My husband and I spent two weeks volunteering at the Piro Research facility and had the best experience imaginable. We worked with the turtles, on the organic farm, in the rivers assisting with testing, and even got to follow the researchers into the field to check camera traps. It was the slow season for volunteers, January 2017 - most volunteers go during the US summer vacation, so we were the only volunteers for most of our time there. But there was plenty of work to be done. The staff are top notch, the food fantastic, and the facility well run. If you are looking for a nature conservation volunteer experience and are ok with it being quiet at times, no tv, no bars, etc, this is the place for you. And our spanish is not good, but that didn't matter either.
Ever felt homesick?
Well, I did when I left Osa Conservation. I had such an amazing experience, the people there, the scenery...bright blue sky. At night it felt like staying at a million star "hotel". Yes, it's been a while since I saw millions of stars so clearly.
The walks on the beach, horseback ride, walks among the tallest trees I've ever seen, it's paradise!
I can't wait to go back there. I've been trying to figure out what to do next in my life, a job I can do and love what I do with passion.
This experience has awakened that passion which was long ago dormant. The passion of saving this planet, contribute to make it a better place, fight for it.
I am grateful to everyone I met at Osa Conservation! See you soon!
I'm in the middle of my 3-month volunteer term with Osa Conservation and I'm having a great time! I learn new things every day and also feel like my past educational and professional experiences are being put to good work here. I love living in the middle of the tropical rainforest. I wake up to the howler monkeys, eat breakfast with squirrel monkeys, hike the trails to look for coati's and Great Currasow's, and love walking along the beach and releasing turtle hatchlings. Osa Conservation offers such a variety of programs and conservation projects - from wildcat monitoring to reforestation, stream ecology to turtle hatchery work, I have yet to be bored. I appreciate that Osa Conservation has begun reaching out and connecting more with its regional communities and I look forward to seeing this community outreach increase to get everyone involved with conservation on the Osa Peninsula. I'd recommend a visit to anyone and everyone interested in exploring richly biodiverse nature, learning about conservation, and trying their hands at it. We welcome you anytime!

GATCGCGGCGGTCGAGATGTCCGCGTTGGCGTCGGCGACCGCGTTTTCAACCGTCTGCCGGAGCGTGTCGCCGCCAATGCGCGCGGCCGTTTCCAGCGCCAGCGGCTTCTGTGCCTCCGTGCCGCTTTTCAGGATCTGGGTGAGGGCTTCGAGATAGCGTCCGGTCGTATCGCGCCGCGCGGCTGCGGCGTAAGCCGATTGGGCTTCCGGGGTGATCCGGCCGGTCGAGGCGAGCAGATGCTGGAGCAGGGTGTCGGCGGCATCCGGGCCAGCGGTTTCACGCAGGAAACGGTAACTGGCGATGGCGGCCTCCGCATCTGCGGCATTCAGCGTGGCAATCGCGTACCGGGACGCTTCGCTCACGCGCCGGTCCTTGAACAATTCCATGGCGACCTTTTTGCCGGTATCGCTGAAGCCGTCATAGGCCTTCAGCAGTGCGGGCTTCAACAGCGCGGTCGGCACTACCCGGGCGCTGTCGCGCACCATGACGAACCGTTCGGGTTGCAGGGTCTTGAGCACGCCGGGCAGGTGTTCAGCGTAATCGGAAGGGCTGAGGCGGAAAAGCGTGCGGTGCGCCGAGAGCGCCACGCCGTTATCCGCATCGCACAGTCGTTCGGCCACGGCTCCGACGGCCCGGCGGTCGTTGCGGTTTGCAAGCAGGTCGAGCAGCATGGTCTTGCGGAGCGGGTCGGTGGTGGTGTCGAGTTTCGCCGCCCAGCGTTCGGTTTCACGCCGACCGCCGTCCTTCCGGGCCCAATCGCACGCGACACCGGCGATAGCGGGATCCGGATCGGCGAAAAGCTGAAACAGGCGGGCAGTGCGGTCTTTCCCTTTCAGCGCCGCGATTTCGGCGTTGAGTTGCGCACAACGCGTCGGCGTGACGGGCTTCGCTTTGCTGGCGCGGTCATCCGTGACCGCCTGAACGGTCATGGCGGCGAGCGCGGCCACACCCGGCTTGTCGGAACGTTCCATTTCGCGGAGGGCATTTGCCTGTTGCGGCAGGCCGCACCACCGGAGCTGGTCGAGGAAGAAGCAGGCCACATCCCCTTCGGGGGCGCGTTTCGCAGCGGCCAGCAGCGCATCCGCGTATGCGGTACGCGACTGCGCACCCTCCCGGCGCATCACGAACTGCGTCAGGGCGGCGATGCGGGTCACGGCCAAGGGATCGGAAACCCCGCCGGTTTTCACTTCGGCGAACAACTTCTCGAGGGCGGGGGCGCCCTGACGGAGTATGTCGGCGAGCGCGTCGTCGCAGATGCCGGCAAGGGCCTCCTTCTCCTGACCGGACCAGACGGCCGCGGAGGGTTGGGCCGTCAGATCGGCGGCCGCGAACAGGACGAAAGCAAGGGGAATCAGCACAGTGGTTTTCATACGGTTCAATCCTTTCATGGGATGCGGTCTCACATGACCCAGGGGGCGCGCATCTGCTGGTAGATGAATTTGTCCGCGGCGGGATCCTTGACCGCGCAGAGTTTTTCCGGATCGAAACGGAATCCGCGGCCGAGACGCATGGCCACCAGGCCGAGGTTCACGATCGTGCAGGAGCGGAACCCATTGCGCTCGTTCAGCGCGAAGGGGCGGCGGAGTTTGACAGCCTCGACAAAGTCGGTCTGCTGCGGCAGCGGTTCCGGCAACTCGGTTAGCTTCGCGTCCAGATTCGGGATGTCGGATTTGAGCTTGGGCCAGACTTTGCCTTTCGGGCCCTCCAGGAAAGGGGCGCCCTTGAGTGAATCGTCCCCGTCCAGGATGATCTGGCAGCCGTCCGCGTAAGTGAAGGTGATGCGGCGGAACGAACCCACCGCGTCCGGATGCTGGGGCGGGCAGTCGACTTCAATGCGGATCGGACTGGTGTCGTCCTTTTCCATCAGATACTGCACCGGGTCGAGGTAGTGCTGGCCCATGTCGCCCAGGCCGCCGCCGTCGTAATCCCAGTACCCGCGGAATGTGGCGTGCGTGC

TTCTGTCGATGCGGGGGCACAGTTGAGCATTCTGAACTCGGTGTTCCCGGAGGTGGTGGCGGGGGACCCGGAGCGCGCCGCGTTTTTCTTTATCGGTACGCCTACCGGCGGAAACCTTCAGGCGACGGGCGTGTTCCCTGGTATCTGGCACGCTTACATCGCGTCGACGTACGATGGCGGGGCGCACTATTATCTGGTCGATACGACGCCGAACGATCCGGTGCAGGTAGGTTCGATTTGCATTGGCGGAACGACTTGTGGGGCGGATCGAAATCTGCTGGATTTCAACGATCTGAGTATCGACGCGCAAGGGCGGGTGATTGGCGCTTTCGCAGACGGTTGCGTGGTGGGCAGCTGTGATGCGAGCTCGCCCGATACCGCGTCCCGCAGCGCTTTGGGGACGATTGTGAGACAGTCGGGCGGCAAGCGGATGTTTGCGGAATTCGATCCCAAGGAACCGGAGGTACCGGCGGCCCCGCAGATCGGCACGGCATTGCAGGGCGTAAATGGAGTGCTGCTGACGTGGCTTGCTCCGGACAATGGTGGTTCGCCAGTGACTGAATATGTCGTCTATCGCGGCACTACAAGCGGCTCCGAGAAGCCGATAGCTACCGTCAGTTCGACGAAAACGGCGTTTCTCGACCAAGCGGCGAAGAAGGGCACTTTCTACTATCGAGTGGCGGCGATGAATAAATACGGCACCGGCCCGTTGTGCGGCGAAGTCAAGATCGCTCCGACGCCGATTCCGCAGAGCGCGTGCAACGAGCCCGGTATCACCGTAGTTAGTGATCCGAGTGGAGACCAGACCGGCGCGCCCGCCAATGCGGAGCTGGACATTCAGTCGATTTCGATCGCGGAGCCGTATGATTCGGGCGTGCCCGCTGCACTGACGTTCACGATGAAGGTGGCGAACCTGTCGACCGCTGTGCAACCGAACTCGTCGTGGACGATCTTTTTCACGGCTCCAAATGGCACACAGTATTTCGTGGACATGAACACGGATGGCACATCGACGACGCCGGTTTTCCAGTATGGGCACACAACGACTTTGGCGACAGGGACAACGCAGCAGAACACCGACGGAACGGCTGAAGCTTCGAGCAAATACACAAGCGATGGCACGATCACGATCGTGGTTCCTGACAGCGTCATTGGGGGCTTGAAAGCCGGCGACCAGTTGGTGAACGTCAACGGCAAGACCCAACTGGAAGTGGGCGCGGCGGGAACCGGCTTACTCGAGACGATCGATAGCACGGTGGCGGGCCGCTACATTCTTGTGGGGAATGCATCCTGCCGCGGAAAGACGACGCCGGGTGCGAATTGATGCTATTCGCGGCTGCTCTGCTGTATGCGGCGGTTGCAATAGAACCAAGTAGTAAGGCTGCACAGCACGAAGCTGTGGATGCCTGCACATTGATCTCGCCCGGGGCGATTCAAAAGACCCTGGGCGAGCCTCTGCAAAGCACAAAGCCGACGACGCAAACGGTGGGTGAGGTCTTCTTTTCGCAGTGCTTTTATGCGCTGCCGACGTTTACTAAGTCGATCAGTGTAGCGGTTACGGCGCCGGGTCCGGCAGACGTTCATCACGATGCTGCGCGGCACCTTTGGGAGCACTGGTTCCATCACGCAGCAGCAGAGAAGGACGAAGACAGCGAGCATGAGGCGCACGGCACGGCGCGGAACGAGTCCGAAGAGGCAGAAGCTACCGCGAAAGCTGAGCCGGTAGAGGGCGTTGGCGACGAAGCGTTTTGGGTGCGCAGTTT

My name is Casey Walker and I am a recent graduate from the Environmental Studies program at the College of Idaho in the United States. Sometimes it does not matter how much you plan out your life because life has a plan for you already.
I have always known that I wanted to immerse myself in the world of permaculture. The concepts of permaculture are based on both agricultural and social design principles that are wholly centered upon the patterns and features perceived from within natural ecosystems. Despite my ever growing interest with sustainable agricultural practices, my student loans were enormous. Throughout my senior year, I struggled to concoct a strategic plan to live out my dream job and avoid letting my loans hold me back. In the end, most of my plans fell through and I surprisingly ended up working as a research field assistant for the Sea Turtle Program at Osa Conservation. This non-profit organization is near Corcovado National Park and in my opinion has an endless amount of potential with regard towards tropical rainforest restoration.
My initial plan was to fight forest fires for half of the year and volunteer for the other half of the year with the WWOOF (World-Wide Opportunities on Organic Farms) project. After about six years of this rotation I would have my student loans payed off, hopefully. This plan always made me feel uneasy though, because I don’t feel that fire suppression is very effective nor conducive to the natural cycles of temperate forest and grassland ecosystems. One day, my favorite ecology professor, Dr. Yensen, made it very clear that while he understood my financial situation he hoped that I would not “waste” my education on fire suppression. On account of my admiration for this particular professor, I began to brainstorm new ways in which I could pay off my student loans and do what I love simultaneously.